1. Boosts your metabolism, causing weight loss.

Oolong tea helps you burn fat faster by raising your metabolism for up to two hours after drinking it. Oolong also contains polyphenols that are able to block enzymes that build fat. This means you can lose weight with oolong tea, so long as you don’t load it with refined sugar and artificial sweeteners. If your tastes lean towards sweet tea, consider using a small amount of raw honey, maple syrup, stevia or agave syrup—all of which are sugars low on the glycemic index.

2. Lowers cholesterol

Oolong is known to reduce cholesterol levels and promote heart health. Because oolong tea is semi-oxidized, it produces a perfectly sized polyphenol molecule that is able to activate the enzyme lipase, which is known to dissolve body fat.

3. Increases mental alertness

This healing hot cuppa is known to revitalize your mental alertness and performance, naturally, because it contains caffeine. Be careful if you are sensitive to caffeine and limit your consumption to one lightly steeped cup a day or indulge a few times a week.

4. Aids digestion

Oolong can help aid digestion for those not sensitive to caffeine. The tea alkalizes the digestive tract, reducing inflammation in those with acid reflux and ulcer problems. Because it is mildly antiseptic, oolong tea can clear bad bacteria from your belly. Its calm, smooth flavor can soothe the stomach when consumed hot.

5. Promotes healthy hair

Due to its high level of antioxidants, oolong tea can prevent hair loss if you make a tea rinse out of the leaves. Not only that, but your hair will be thicker and shinier. Oolong softens and adds lustre to your hair.

6. Betters your skin condition

Eczema often occurs in conjunction with allergies or sensitivities. Oolong tea is able to suppress those allergic reactions because it combats free radicals, which is a healing property of an antioxidant. Also, the antioxidants found in oolong are essential for vibrant, youthful skin. Drinking oolong can greatly slow down the aging process, so it’s a great anti-aging tool.

7. Stabilizes blood sugar

When you have type 2 diabetes, your blood glucose levels are elevated. Studies have shown that those suffering from diabetes could benefit from drinking oolong which, in studies, has decreased blood glucose to a healthy level. The antioxidants in oolong, which comes from polyphenols, does wonders for metabolizing sugar.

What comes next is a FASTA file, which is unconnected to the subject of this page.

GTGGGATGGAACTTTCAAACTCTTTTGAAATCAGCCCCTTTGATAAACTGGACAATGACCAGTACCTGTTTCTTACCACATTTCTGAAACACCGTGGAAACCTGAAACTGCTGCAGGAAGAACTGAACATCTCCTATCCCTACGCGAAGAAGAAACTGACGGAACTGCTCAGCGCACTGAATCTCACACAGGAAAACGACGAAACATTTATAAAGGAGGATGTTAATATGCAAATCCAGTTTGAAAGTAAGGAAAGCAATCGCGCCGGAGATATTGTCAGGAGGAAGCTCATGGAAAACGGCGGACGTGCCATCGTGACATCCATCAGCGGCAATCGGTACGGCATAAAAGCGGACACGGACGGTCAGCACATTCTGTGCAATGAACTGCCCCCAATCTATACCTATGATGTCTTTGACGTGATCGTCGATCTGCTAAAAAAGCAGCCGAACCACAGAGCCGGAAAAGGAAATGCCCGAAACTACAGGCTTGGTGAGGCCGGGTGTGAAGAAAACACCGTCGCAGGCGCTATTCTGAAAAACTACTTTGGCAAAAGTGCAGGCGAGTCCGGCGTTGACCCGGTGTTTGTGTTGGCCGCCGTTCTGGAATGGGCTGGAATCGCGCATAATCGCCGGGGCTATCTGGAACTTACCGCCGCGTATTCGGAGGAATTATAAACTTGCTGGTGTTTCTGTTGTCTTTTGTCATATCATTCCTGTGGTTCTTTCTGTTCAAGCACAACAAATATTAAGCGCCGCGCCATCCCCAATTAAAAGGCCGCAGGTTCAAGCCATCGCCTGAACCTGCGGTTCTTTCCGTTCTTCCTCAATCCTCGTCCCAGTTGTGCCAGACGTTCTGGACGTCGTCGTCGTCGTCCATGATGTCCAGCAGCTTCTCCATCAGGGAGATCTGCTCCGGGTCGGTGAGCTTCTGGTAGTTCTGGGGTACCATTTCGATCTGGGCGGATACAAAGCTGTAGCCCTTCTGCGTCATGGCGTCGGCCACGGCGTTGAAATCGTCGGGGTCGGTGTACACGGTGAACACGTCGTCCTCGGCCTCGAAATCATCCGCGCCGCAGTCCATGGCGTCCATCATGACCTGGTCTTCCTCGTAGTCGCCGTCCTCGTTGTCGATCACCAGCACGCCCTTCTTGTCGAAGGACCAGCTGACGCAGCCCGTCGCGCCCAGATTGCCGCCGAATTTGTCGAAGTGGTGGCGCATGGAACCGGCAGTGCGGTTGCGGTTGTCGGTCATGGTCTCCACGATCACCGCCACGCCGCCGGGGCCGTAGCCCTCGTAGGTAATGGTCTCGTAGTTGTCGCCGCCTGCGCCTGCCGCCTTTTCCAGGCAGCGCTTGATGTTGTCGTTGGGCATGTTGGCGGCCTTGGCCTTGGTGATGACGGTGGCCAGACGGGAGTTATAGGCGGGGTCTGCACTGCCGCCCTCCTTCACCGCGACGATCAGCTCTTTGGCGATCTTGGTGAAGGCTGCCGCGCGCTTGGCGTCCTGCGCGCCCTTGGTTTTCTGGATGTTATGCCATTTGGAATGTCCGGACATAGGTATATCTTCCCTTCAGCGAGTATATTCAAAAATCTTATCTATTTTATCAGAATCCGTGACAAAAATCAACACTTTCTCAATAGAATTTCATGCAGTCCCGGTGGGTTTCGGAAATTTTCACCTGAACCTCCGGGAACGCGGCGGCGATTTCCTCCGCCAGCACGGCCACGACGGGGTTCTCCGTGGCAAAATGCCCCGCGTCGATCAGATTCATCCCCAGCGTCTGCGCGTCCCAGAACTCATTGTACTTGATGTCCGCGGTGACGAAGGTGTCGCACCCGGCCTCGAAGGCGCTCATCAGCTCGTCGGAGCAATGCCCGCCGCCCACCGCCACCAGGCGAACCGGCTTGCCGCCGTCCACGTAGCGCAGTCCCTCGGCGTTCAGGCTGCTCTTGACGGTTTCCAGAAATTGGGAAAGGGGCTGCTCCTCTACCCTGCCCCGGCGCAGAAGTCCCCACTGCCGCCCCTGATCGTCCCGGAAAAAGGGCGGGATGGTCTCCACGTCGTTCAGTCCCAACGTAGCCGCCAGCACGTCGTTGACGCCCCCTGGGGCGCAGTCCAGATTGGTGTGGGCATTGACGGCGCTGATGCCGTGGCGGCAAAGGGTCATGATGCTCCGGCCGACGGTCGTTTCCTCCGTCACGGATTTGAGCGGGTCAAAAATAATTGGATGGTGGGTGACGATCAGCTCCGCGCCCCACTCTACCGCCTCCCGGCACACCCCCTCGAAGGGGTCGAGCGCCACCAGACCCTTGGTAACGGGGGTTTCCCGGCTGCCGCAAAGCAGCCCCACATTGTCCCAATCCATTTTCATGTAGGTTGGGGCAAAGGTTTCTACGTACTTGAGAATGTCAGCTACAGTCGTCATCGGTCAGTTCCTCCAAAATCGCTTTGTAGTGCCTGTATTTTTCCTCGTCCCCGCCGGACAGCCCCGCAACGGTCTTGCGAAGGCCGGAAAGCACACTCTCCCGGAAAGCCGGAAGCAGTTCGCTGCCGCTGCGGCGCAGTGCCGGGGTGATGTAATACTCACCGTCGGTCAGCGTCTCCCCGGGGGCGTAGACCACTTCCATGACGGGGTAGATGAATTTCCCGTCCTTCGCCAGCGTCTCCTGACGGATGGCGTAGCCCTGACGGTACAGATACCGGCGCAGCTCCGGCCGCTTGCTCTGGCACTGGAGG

8. Prevents tooth decay

Both oolong and green tea protect teeth from acid produced by certain bacteria. The production of acid and the growth of bacteria are both inhibited by oolong tea, which means it is effective in preventing tooth decay and build-up plaque.

9. Prevents osteoporosis and forms strong bones

Oolong can protect your bones and prevent osteoporosis. Those who consistently drink oolong tea are less likely to lose their bone mineral density, helping retain minerals from healthy foods consumed. It has been discovered that oolong contains magnesium and calcium in its leaves.

10. Strengthens the immune system

Known for its anti-cancer properties, oolong tea assists in maintaining a healthy immune system. The antioxidant flavonoids found in the tea prevent cellular damage. The production of anti-bacterial proteins is much higher in those who drink oolong tea, indicating a strong immune response when fighting infection.

Brewing and Tasting

When brewing Wuyi oolong rock tea, it’s worth using a fairly large amount of tea and enjoying many short infusions.

Regular Brewing

To brew rock oolong tea in a regular teapot, use 5 grams of tea (about 3 teaspoons) per 150ml of near-boiling water. The first step is to preheat the tea-ware and rinse the tea, which is used to clean any dust from the leaves. Just add hot water to your pot, pour it straight out into your cups, then discard it. The rinse will release the aroma from the tea leaves, which should be enjoyed before continuing. Next, refill your teapot and infuse for about one minute. With each subsequent infusion, increase the length by about ten seconds.  The tea can be infused up to ten times.

Gongfu Brewing

Wuyi rock oolong tea is an old favourite for gongfu tea. If you have a small Yixing Zisha teapot or a Gaiwan, now is the time to use it. Use about 7 grams of tea (about 4 teaspoons) per 100ml. Follow the steps above, but reduce the brewing time to 10 or 20 seconds, adding a few seconds for each additional infusion. Gongfu brewing really brings out the best in rock tea.